The design and use of technology can never be separated from the dominant values and beliefs of a society, and in this sense the affordances of digital spaces often offer an ideal environment for violent discourses to expand and grow stronger. 

What is important to understand is that online VAWG is part of a continuum of gender-based violence which aims at maintaining male supremacy in the digital sphere. In fact, while abusers can use different strategies and means to commit violence, the goal remains to humiliate, scare, silence, attack and control women and girls. This is especially true when women have an online voice and presence, as in the case of female politicians, journalists, activists and even influencers, who have become preferred targets of gender-based online violence. In this case, online harassment can include acts such as trolling, defamation, insults, public shaming and more recently Zoombombing, always with the aim of “putting women in their place”, which, of course, is far away from the public sphere.

Besides experiencing high levels of stress and anxiety, one of the most widespread consequences of receiving gender-based online violence is self-censorship and silence. While we need to ensure that women’s voices keep being heard, women, when faced with violence, are often just told to “not feed the troll” or to “go offline for a while”, ignoring how damaging online violence can be for women and showing a worrying normalization of these kinds of acts.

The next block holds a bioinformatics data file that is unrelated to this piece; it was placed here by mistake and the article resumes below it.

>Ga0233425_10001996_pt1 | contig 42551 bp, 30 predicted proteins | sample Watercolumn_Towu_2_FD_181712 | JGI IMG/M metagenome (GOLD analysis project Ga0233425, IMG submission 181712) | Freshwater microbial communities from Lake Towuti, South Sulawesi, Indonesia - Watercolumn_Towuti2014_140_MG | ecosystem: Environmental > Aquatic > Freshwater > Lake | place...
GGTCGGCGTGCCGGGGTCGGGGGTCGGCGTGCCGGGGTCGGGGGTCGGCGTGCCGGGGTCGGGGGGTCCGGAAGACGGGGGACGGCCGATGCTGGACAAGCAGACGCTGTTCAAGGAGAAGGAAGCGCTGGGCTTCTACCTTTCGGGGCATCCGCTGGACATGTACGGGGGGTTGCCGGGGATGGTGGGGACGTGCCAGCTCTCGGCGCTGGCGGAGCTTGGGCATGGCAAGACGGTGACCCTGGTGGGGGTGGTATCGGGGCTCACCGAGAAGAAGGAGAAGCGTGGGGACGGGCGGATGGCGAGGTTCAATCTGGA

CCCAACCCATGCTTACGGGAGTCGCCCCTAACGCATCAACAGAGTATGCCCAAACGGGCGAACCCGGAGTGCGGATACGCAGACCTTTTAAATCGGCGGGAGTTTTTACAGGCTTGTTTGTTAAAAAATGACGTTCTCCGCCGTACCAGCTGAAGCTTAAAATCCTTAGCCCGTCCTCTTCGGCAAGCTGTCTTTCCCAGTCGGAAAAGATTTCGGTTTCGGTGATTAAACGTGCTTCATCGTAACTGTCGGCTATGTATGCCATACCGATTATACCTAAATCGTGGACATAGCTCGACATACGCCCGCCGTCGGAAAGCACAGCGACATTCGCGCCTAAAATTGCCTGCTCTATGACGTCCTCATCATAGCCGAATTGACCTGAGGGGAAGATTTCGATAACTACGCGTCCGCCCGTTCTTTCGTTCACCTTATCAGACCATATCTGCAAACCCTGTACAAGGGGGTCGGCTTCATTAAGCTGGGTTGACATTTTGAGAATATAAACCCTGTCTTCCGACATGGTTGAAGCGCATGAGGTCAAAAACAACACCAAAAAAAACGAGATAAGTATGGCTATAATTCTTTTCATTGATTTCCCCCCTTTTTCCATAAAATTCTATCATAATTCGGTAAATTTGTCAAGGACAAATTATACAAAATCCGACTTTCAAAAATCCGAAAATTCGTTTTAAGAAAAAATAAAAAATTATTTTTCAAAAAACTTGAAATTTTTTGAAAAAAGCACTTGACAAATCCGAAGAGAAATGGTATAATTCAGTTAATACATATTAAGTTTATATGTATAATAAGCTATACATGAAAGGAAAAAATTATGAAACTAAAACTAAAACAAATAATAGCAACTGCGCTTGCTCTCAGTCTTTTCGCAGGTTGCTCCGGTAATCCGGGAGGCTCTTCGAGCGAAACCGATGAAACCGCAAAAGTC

Rape culture and the manosphere

This normalization is a result of rape culture, a term indicating a set of cultural norms that normalize and justify sexual violence as an inherent part of society. Rape culture is perpetuated through misogynistic language, gender stereotypes and roles, the objectification of women’s bodies and victim blaming. In this sense, we need to look at online VAWG as a cultural phenomenon which is deeply entrenched within societal structures and gender performativity. In fact, the design and use of technology can never be separated from the dominant values and beliefs of a society, and in this sense the affordances of digital spaces often offer an ideal environment for violent discourses to expand and grow stronger.